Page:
Acute stress, which is short term and the most common form of stress, can be motivating and some even find it exciting when experienced in low doses. Chronic stress, however, provides zero positive advantages. On the contrary, it can wreak havoc on your body and mind.
Fortunately, you don’t have to fall victim to the effects of chronic stress, regardless of how long you’ve lived with them. Its symptoms can not only be managed but also reversed.
According to the American Psychological Association, chronic stress occurs when you feel trapped by stress over extended periods of time, when there seems to be no solution in sight. Unlike acute stress, which you can quickly identify, chronic stress often goes undetected as you become accustomed to its familiarity, no matter how unpleasant it may be. Over time, it begins to wear you down, both physically and mentally.
Symptoms of stress include (but are not limited to):
- Shortness of breath
- Stomach pain
- Tense, aching muscles
- Emotional distress such as anxiety, irritability, and depression
- Feeling overwhelmed and out of control
- Difficulty focusing
- Changes in appetite
When experienced in the short term, these symptoms do little to affect your long-term health. As uncomfortable as they may be in the present, they will eventually pass if experienced only temporarily. It becomes a problem when you experience a variation of symptoms over an extended period of time. Prolonged stress damages your immune system, making you more susceptible to illness, infection, and a host of serious health problems such as heart disease and some kinds of cancer.
A common misconception is stress must be avoided altogether before its damaging effects occur. But when you try to fight it or flee from it, you only intensify it. The truth is, stress is a part of life. The best thing you can do for your health and well-being is to develop a healthy relationship with stress, which starts with learning how to manage it.
Fortunately, it’s never too late to learn how to learn how to manage stress and help reverse its negative impact. Below are a few ways to undo the damaging effects of stress that you can put into practice right now:
1. Try Aerobic Exercise
It’s no surprise that exercise is a great stress reducer, but recent findings reveal that aerobic exercise in particular can actually reverse its effects. Poor blood-vessel health is often a symptom of chronic stress, raising the risk of cardiovascular disease. According to research conducted at West Virginia University in 2016, stressed rats that performed aerobic exercise were able to maintain normal blood vessels compared to the blood vessels of stressed rats that did not exercise.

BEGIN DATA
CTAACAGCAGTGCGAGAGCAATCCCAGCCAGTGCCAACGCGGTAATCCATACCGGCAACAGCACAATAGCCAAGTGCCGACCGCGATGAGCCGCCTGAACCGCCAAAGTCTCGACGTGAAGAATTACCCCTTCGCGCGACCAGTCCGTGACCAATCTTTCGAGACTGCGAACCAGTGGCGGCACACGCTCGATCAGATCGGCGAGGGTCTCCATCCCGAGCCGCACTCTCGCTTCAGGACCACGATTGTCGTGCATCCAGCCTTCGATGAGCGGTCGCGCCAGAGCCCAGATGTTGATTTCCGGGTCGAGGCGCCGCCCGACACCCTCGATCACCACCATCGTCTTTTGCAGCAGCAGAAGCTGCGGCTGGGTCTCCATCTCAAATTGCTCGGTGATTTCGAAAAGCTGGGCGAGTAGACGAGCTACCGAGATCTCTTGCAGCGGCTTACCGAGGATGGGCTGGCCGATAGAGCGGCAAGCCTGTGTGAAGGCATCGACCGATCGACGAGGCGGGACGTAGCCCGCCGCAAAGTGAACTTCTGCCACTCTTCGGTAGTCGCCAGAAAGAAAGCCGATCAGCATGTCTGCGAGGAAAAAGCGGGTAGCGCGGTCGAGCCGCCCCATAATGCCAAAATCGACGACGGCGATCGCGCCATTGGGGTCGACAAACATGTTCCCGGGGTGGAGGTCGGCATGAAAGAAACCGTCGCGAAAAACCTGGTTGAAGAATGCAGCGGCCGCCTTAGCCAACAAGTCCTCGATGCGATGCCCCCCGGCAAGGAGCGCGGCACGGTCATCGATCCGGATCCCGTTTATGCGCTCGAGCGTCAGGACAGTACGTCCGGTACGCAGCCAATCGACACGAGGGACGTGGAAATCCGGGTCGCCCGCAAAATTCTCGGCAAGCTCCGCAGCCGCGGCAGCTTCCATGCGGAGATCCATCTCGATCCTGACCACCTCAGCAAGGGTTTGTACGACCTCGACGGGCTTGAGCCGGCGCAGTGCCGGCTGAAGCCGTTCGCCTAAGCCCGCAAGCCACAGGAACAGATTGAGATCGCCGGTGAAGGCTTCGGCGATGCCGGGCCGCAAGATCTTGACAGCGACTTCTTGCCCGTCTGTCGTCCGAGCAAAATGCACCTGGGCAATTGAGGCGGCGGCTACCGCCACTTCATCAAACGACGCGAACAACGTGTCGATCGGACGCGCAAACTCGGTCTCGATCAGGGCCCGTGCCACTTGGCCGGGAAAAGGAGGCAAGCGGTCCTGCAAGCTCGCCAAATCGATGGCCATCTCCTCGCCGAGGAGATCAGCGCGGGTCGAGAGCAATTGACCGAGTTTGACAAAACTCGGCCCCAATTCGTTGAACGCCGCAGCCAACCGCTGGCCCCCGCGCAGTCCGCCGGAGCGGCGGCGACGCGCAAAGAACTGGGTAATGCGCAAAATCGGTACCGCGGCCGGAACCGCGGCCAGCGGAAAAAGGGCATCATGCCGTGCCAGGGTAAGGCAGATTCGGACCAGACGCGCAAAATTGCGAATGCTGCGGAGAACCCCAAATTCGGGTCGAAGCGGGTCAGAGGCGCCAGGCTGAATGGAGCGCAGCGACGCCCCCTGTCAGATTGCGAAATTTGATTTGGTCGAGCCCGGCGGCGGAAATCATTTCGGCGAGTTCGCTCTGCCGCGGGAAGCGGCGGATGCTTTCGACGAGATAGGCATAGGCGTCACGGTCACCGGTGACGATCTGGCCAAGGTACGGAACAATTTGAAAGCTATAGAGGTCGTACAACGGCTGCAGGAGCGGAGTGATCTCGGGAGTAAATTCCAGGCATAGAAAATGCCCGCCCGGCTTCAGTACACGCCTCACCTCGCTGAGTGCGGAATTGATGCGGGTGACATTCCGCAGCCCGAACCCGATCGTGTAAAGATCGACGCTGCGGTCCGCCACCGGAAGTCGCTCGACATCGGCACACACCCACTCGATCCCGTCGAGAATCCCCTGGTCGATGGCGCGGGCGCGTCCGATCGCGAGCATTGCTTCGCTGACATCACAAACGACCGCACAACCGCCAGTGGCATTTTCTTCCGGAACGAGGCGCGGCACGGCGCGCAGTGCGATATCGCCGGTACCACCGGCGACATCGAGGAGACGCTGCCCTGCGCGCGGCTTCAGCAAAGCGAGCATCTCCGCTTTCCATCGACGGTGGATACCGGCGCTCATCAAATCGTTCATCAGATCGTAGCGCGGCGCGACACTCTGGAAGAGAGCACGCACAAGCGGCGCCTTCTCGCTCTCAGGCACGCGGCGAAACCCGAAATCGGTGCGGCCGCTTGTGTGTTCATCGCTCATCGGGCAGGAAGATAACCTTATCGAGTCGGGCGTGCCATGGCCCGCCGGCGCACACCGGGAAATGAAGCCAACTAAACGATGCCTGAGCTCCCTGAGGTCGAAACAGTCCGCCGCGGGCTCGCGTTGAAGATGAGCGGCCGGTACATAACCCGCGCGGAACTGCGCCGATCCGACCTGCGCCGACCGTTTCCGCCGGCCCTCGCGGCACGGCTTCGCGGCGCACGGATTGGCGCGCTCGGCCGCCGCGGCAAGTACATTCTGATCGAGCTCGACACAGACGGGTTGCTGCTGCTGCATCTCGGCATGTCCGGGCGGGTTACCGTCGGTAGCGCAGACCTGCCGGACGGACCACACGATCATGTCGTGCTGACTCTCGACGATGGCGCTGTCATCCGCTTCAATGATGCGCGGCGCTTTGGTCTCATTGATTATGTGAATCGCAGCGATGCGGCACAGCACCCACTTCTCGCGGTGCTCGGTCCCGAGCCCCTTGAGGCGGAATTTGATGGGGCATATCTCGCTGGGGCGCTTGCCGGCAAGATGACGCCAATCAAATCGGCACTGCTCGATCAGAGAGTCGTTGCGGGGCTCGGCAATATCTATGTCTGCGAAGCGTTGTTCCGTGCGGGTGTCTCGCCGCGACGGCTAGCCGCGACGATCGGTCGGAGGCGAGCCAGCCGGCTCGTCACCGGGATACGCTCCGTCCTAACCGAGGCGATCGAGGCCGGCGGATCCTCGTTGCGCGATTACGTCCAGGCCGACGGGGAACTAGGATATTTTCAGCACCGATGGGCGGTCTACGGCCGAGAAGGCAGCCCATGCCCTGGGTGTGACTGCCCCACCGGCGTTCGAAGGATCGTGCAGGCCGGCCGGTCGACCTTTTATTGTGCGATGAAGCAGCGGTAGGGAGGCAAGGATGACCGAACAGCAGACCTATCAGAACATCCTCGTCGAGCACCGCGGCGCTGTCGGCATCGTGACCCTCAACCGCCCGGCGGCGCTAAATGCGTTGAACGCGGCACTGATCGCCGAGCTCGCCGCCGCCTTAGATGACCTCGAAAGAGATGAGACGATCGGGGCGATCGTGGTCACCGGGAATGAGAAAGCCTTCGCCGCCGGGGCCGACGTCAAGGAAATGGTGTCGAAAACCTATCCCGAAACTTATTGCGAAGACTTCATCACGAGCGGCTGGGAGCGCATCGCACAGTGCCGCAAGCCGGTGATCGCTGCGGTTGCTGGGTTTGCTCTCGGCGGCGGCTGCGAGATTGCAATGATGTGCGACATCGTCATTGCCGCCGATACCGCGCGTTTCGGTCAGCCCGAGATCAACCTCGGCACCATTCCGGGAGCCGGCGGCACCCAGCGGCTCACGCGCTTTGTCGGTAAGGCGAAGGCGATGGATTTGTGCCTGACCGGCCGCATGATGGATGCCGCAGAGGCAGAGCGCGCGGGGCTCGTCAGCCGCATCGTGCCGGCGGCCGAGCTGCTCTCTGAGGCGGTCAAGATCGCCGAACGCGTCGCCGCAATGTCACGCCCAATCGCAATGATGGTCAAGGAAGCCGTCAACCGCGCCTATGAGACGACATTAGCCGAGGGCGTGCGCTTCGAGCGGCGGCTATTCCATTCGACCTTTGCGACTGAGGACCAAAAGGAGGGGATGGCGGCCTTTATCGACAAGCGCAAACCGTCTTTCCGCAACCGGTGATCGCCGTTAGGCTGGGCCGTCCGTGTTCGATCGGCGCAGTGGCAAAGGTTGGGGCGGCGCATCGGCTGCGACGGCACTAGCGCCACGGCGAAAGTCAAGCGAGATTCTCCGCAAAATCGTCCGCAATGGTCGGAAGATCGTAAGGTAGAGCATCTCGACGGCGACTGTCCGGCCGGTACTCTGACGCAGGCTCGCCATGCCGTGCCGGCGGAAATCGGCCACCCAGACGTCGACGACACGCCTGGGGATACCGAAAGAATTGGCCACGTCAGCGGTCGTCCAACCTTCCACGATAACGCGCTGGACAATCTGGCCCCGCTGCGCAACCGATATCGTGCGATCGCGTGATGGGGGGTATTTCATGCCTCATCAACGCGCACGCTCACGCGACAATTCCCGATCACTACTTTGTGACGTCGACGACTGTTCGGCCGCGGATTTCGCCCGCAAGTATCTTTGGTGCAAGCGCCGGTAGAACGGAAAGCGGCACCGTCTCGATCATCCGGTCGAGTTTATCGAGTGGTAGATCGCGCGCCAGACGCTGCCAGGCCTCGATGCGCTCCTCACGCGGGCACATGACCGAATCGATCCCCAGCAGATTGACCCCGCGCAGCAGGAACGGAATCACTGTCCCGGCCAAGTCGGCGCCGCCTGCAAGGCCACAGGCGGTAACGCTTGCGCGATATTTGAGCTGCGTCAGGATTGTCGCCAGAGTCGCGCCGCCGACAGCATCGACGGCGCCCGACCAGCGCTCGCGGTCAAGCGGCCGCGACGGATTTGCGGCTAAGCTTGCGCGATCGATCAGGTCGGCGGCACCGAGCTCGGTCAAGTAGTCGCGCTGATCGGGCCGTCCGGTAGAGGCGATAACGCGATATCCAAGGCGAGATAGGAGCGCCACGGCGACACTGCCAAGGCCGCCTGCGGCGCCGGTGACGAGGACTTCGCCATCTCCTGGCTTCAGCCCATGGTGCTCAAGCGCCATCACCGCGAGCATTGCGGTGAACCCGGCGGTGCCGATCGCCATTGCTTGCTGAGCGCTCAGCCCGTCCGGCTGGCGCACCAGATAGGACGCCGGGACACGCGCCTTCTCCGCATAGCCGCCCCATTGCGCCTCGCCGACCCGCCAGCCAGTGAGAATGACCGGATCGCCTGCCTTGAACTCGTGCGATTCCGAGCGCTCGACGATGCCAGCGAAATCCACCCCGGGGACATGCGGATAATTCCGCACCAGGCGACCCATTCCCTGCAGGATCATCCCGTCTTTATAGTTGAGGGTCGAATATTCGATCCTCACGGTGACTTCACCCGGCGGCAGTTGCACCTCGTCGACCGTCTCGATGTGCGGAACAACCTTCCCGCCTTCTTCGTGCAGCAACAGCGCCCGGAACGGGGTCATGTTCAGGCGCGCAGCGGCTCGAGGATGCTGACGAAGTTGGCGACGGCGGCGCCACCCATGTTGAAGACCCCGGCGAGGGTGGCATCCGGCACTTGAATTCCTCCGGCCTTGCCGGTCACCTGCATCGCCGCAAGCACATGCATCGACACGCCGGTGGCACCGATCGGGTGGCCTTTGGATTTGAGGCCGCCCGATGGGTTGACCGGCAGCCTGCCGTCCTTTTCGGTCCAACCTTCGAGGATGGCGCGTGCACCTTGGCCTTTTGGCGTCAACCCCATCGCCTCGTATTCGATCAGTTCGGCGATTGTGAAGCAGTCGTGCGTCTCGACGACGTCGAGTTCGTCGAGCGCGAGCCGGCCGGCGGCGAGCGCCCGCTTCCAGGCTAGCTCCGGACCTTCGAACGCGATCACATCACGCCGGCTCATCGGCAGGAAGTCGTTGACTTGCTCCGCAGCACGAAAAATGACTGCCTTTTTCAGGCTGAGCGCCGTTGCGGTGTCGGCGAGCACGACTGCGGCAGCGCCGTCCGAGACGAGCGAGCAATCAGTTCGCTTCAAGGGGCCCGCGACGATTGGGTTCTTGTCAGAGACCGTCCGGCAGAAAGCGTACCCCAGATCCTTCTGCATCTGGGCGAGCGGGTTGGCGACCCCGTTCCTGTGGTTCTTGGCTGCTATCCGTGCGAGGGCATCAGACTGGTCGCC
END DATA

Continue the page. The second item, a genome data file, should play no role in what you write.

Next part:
Given the importance of heart health and the negative impact stress can have on it, aerobic exercise could be a vital addition to your daily routine, particularly if you have experienced long-term stressors. The Mayo Clinic recommends 150 minutes a week of moderate aerobic activity, such as walking or swimming.
2. Practice Yoga and Meditation
A 2017 study published in the journal Frontiers in Immunology found that mind-body interventions (MBIs) such as yoga, meditation, and Tai-Chi, can actually produce molecular changes in DNA. According to the study, those who practice these activities may be able to reduce the risk of inflammation and inflammation-related diseases when under stress. In other words, according to the study’s authors, MBIs reverse the negative effects of stress by literally changing your biology.
3. Seek Help from a Professional
Because chronic stress can be difficult to identify, talking things out with a mental health care professional could make it easier to pinpoint where the stress is stemming from and how to better manage it. Additionally, journaling consistently, particularly first thing in the morning, is a great way to observe one’s thoughts, including those that have become so habitual.
Seeking out a doctor who practices integrative medicine, or medicine that takes into account the whole person, including lifestyle choices, can also be helpful in reversing the impact of stress. Since stress can damage the body, depleting it of vital vitamins and nutrients, it can be helpful to have tests performed that identify what it may be lacking. Rebuilding the immune system can also help to better combat stress.
4. Strengthen Your Support System
Emotional support can serve as a protective shield against the damaging effects of stress. According to the American Psychological Association, a strong social support system can actually enhance your ability to handle stressors on your own by increasing self-esteem and confidence.
And it’s not just the amount of people in your life that matters; it’s the quality of the friends, family members, and other people in your support system. Make sure you’re leaning on the supportive, understanding relationships in your life to increase feelings of connectedness, self-worth, and security, as opposed to the toxic, depleting relationships.
Social networks take a variety of forms, such as having a phone conversation with a close family member, volunteering with an organization, or meeting a friend for coffee. The feeling of belongingness that arises when you connect with others can make stressful situations seem more manageable.
Life can be full of stress; at some times more than others. Pay attention to when the stress extends for longer periods of time and make sure you’re armed with coping tactics so you can manage it in a healthy way.
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